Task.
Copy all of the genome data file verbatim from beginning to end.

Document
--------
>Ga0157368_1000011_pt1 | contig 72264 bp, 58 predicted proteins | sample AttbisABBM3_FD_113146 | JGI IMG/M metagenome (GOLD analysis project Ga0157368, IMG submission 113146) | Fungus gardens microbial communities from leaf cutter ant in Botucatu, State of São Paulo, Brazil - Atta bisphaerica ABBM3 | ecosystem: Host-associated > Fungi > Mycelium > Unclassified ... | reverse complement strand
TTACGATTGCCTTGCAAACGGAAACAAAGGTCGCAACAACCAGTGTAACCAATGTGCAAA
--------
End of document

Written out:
>Ga0157368_1000011_pt1 | contig 72264 bp, 58 predicted proteins | sample AttbisABBM3_FD_113146 | JGI IMG/M metagenome (GOLD analysis project Ga0157368, IMG submission 113146) | Fungus gardens microbial communities from leaf cutter ant in Botucatu, State of São Paulo, Brazil - Atta bisphaerica ABBM3 | ecosystem: Host-associated > Fungi > Mycelium > Unclassified ... | reverse complement strand
TTACGATTGCCTTGCAAACGGAAACAAAGGTCGCAACAACCAGTGTAACCAATGTGCAAA